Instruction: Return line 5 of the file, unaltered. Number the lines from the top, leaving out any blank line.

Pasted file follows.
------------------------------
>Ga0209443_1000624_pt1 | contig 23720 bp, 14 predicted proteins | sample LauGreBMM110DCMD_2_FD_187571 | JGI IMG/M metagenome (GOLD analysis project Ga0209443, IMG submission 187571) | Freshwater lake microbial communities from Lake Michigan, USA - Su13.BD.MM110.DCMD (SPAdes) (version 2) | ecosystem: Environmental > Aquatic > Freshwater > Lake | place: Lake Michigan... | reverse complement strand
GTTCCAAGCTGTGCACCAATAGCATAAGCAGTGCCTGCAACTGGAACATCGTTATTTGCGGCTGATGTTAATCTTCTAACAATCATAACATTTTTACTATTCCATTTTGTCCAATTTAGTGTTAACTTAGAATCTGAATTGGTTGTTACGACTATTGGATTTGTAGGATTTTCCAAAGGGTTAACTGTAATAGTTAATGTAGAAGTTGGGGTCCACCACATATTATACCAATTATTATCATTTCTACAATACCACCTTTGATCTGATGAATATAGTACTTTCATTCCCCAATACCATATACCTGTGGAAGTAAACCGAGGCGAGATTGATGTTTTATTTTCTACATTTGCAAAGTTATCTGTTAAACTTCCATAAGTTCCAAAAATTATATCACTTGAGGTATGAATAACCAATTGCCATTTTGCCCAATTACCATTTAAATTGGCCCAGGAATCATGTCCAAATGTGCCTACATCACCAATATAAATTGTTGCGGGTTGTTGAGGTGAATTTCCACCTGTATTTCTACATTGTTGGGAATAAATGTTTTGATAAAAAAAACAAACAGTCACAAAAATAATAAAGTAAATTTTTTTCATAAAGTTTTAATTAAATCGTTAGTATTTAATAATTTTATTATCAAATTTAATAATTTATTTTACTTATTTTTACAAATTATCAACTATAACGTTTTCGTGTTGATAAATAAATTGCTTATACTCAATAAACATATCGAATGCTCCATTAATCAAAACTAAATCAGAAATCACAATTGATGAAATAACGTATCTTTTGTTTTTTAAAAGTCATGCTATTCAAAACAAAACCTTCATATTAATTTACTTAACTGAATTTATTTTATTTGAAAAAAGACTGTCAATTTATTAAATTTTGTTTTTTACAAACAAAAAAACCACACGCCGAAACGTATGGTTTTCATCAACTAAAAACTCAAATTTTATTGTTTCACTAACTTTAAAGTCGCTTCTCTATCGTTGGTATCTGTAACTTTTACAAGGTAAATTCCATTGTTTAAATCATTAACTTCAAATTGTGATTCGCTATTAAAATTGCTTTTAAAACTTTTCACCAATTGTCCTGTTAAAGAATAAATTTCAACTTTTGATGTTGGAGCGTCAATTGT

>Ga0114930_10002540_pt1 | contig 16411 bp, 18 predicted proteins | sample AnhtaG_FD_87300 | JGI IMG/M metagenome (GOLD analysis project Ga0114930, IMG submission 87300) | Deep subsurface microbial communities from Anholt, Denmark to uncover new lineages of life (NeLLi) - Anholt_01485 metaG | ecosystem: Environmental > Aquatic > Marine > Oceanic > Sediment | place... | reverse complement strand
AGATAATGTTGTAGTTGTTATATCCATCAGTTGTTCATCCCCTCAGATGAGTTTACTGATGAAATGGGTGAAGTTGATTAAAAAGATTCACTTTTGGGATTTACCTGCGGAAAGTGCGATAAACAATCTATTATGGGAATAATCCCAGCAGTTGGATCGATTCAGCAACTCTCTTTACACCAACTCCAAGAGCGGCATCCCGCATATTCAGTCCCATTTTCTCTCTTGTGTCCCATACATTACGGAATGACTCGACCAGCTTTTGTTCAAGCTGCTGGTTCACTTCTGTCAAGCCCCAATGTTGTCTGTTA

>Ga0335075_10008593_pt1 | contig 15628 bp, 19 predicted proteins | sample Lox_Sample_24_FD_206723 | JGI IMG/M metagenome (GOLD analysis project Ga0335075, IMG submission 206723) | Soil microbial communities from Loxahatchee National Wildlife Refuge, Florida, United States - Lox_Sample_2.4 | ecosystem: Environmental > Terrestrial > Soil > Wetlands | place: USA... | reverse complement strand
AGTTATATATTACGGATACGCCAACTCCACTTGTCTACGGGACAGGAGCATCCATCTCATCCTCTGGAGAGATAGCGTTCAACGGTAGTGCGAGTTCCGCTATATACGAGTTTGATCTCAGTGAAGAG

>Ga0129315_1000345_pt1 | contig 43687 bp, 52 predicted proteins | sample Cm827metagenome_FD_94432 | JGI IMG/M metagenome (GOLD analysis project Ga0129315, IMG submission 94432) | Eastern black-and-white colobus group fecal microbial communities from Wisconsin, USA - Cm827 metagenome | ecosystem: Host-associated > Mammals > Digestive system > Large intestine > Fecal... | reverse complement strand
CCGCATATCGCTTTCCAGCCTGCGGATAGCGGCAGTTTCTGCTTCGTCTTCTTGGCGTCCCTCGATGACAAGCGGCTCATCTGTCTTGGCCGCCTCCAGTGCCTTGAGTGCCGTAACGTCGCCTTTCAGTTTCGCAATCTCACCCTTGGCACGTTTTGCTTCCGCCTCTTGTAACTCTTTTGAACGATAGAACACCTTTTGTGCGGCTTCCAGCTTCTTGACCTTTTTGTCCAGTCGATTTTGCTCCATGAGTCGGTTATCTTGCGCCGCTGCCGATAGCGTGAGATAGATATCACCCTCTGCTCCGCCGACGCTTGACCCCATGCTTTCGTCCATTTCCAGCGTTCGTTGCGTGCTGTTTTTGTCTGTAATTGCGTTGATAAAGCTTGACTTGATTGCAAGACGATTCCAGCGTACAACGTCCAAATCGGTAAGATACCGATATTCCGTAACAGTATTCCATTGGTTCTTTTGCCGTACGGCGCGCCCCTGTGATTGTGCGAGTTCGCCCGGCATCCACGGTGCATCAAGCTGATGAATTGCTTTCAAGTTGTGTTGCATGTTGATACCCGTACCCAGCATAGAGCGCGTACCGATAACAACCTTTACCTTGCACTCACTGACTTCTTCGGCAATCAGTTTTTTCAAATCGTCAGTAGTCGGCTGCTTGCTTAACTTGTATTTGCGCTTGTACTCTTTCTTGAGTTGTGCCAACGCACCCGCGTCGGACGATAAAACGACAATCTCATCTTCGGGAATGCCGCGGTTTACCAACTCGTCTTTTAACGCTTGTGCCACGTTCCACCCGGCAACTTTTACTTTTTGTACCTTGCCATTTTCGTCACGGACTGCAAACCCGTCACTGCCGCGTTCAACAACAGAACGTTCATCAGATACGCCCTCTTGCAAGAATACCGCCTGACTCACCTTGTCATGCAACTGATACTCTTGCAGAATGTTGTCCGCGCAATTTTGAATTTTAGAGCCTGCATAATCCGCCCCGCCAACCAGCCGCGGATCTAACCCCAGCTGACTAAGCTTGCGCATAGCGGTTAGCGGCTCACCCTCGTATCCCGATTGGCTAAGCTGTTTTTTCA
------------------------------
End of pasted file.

>Ga0335075_10008593_pt1 | contig 15628 bp, 19 predicted proteins | sample Lox_Sample_24_FD_206723 | JGI IMG/M metagenome (GOLD analysis project Ga0335075, IMG submission 206723) | Soil microbial communities from Loxahatchee National Wildlife Refuge, Florida, United States - Lox_Sample_2.4 | ecosystem: Environmental > Terrestrial > Soil > Wetlands | place: USA... | reverse complement strand